Depending on the latest clinical trials for which strict criteria for AOM diagnosis were applied [55, 56], the American Academy of Pediatrics has updated the clinical practice guideline on diagnosis and treatment of AOM in 2013 [24]. Primary antibiotic therapy is now endorsed only in infants and children with severe symptoms of AOM or if they attend with oto-rrhea, seemingly with rupture of the tympanic membrane. Children with non-severe symptoms, including those younger than 2 years of age with unilateral AOM, may be perceived without antibiotic primarily. For prevention determinations, the general objective is to decrease or prevent nasopharyngeal colonization of bacterial oto-pathogens, and prevent young children from having viral URI. Whereas the significance of decreasing environmental risks cannot be over stressed, the usage of bacterial and viral vaccines will probably create a significant influence. The licensure of the existing pneumococcal vaccine (PCV-13) in 2010 in the US, with a wider coverage for 6 extra serotypes, has more condensed OM-related healthcare practice [57].
Prevention of viral URI is complicated because of the diversity of several respiratory virus types that are connected to URI. Nonetheless, development has been made through the use of influenza vaccines, the only available respiratory virus vaccines to date. Since early 1990’s, investigators have shown that trivalent, inactivated influenza vaccines and later, live-attenuated influenza vaccine have successfully banned AOM during influenza seasons [58, 59]. The vaccines work through preventing influenza infection and influenza-related AOM. The greater influenza activity in the season, the greater probability the ‘good-matched’ vaccines will be more active in preventing influenza and influenza-related AOM when compared to controls. Moreover, there has been studies on prevention of AOM by early treatment of influenza in children, which indicated that treatment with oral oseltamivir significantly abridged newfangled AOM in young children with laboratory-established influenza infection [60]. Prevention of AOM over the application of respiratory viral vaccines has a likely to be extra effective with the accessibility of vaccines against for more mutual AOM-related viruses with such as RSV. On the other hand, despite decades of RSV vaccine investigation, no RSV vaccine has been established to phase III clinical trials to date. However, any upcoming development to be made concerning vaccination against common respiratory viruses will have an influence on plummeting the liability of AOM.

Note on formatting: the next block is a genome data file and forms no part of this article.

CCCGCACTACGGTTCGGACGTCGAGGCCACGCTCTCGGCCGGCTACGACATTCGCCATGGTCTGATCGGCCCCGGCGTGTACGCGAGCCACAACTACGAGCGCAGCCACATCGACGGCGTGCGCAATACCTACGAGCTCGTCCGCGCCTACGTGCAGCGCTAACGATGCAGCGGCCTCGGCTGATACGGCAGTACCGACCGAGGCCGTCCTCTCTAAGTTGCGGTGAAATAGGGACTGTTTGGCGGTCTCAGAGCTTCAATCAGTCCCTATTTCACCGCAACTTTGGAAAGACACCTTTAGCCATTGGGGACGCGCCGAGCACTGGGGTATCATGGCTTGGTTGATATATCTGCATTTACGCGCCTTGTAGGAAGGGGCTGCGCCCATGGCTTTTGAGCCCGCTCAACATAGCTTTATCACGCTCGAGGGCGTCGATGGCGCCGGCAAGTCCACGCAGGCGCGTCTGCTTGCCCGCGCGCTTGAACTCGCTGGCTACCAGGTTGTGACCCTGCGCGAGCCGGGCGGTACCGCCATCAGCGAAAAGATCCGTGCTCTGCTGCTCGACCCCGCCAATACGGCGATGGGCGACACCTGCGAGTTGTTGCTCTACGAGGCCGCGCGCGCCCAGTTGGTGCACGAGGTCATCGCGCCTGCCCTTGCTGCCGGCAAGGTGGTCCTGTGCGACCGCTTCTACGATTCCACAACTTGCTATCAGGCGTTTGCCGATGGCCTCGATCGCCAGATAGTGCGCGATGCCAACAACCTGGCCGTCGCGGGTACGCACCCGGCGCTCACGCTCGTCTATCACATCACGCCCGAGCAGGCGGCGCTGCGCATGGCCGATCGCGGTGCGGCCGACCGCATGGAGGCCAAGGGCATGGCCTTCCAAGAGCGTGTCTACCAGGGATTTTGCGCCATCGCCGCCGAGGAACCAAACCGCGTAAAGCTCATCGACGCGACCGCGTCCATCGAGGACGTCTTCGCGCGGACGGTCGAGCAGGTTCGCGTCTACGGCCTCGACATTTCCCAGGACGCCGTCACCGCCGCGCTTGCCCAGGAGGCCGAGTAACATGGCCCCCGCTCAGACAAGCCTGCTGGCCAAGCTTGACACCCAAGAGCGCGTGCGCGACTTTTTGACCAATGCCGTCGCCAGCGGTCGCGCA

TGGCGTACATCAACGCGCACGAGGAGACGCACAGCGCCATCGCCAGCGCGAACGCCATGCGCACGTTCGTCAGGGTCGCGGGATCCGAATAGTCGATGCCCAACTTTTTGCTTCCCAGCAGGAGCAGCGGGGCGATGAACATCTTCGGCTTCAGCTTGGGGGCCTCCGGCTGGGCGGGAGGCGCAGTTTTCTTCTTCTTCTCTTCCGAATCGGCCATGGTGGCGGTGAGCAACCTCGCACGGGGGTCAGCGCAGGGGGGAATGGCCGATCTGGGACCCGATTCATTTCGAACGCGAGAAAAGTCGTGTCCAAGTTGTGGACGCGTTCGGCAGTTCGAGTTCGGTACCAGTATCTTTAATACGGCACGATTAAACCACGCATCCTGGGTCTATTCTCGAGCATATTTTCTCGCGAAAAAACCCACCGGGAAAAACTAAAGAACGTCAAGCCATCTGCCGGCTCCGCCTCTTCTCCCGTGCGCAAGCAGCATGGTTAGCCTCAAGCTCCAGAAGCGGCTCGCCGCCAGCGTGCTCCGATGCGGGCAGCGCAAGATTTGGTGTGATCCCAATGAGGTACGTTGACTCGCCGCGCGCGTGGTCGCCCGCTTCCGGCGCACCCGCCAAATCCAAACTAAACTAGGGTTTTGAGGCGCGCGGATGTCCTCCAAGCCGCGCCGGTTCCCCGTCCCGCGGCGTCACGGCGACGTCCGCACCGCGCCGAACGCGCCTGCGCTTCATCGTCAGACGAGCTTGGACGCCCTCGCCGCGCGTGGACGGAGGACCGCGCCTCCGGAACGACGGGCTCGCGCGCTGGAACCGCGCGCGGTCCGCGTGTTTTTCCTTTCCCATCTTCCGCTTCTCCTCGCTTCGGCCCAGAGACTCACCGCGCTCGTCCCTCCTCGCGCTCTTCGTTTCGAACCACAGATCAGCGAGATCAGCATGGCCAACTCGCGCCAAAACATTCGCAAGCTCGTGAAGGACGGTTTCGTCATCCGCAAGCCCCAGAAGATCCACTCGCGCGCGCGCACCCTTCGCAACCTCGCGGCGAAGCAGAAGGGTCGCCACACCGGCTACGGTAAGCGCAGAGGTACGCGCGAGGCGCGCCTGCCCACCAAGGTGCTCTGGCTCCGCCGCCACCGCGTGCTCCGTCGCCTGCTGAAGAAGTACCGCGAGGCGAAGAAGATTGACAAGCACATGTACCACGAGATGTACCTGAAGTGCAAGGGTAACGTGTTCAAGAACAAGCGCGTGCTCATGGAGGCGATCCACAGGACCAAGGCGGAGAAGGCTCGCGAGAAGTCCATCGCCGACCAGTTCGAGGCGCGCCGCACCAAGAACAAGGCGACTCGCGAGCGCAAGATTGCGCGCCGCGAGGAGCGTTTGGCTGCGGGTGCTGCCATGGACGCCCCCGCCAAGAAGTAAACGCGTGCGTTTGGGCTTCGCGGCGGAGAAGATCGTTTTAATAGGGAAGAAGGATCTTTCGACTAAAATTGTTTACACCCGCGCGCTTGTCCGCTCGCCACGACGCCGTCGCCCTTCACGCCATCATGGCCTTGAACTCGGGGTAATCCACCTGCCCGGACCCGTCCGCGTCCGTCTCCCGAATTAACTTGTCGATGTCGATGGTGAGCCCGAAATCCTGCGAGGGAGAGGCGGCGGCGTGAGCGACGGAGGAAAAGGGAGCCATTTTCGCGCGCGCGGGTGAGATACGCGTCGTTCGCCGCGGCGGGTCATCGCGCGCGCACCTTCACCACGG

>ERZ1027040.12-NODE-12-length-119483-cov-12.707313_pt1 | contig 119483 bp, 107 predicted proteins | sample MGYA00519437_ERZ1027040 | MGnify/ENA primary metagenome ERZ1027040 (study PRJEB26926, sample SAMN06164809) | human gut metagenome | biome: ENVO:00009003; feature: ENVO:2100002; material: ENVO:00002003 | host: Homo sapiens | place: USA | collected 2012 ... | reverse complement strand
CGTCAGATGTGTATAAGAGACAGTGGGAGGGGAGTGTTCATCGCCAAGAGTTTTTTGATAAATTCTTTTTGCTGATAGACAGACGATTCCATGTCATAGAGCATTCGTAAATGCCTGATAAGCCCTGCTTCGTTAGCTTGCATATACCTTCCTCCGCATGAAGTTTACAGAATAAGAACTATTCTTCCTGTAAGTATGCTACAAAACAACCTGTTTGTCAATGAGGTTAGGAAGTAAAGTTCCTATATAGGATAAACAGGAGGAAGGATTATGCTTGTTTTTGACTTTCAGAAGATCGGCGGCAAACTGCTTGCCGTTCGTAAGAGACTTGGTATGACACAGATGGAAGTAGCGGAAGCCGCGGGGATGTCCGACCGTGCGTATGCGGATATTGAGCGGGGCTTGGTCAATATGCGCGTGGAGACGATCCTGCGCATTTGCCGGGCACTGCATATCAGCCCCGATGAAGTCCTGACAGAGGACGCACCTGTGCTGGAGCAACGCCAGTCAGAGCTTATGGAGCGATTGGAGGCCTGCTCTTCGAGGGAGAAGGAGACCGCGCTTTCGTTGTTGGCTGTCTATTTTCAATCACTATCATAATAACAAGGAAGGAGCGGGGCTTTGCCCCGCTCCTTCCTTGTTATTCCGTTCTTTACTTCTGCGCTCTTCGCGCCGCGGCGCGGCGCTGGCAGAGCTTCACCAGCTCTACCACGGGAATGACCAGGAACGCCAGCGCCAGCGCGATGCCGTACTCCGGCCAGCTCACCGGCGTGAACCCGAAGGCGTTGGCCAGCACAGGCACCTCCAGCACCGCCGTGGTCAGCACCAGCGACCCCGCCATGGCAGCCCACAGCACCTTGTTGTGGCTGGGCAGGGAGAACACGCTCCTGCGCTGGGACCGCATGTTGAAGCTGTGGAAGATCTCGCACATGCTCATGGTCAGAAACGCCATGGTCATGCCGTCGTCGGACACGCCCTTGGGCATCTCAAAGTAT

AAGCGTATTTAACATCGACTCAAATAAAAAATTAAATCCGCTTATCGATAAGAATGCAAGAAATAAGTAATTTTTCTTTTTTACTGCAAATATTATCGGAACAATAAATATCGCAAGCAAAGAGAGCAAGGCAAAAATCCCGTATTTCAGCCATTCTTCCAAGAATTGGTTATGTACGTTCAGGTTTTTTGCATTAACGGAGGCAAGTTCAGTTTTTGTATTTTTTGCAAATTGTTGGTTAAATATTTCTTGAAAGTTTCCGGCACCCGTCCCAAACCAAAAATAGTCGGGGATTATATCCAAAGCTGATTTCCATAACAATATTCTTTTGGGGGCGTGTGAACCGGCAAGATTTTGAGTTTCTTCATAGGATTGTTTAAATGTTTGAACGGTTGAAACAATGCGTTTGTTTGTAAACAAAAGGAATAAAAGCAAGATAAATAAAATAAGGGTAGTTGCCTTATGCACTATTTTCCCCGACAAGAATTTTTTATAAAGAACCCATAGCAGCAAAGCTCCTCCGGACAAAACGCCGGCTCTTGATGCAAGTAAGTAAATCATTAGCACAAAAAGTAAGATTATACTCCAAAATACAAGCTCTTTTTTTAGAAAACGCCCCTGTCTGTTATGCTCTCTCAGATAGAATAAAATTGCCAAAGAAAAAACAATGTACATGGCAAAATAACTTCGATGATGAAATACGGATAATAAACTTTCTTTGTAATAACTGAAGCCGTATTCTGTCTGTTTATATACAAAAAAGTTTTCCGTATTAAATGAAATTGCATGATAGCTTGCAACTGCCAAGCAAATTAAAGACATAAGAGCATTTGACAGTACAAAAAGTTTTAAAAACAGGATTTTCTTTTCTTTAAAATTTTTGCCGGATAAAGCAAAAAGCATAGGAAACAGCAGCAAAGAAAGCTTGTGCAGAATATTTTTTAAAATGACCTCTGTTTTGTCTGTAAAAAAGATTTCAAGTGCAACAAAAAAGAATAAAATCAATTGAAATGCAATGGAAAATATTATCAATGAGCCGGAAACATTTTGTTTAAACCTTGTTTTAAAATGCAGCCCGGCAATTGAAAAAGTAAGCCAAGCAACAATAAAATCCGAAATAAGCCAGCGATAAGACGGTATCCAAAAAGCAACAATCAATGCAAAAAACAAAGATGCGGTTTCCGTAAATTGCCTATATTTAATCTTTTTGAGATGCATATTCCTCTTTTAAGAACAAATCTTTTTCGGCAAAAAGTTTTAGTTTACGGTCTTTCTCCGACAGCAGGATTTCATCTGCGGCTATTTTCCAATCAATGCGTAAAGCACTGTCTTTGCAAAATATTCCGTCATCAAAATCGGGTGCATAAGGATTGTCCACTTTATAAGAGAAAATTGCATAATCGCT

7. Conclusions

OM may be responsible of many cases of hearing loss among children particularly in Saudi Arabia. The crucial improvement of audiological facilities in schools and primary health centers, is needed. Evidence-based guidelines to detect, screen, and manage OM, particularly AOM may emerge as a future strategy to prevent hearing loss in Saudi Arabia. As many of respiratory viruses play significant part in the pathogenesis and interact with bacteria during AOM, Effective prevention of the disease may depend on prevention of nasopharyngeal bacterial colonization, as well as declining of viral URI prevalence through introduction strict prevention strategies including vaccinations, public awareness and hygiene measures.